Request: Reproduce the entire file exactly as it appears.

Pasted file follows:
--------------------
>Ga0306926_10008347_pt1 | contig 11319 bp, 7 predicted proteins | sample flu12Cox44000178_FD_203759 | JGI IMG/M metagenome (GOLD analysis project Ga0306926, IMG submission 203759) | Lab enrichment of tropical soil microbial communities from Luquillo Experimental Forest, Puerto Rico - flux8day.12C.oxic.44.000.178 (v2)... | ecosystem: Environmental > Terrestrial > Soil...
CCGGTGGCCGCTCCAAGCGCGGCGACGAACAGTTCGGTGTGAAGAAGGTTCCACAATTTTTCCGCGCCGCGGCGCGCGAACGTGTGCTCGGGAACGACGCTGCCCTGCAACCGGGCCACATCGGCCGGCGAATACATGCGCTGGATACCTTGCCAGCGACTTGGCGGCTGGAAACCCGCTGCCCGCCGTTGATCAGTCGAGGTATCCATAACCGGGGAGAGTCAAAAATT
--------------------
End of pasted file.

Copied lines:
>Ga0306926_10008347_pt1 | contig 11319 bp, 7 predicted proteins | sample flu12Cox44000178_FD_203759 | JGI IMG/M metagenome (GOLD analysis project Ga0306926, IMG submission 203759) | Lab enrichment of tropical soil microbial communities from Luquillo Experimental Forest, Puerto Rico - flux8day.12C.oxic.44.000.178 (v2)... | ecosystem: Environmental > Terrestrial > Soil...
CCGGTGGCCGCTCCAAGCGCGGCGACGAACAGTTCGGTGTGAAGAAGGTTCCACAATTTTTCCGCGCCGCGGCGCGCGAACGTGTGCTCGGGAACGACGCTGCCCTGCAACCGGGCCACATCGGCCGGCGAATACATGCGCTGGATACCTTGCCAGCGACTTGGCGGCTGGAAACCCGCTGCCCGCCGTTGATCAGTCGAGGTATCCATAACCGGGGAGAGTCAAAAATT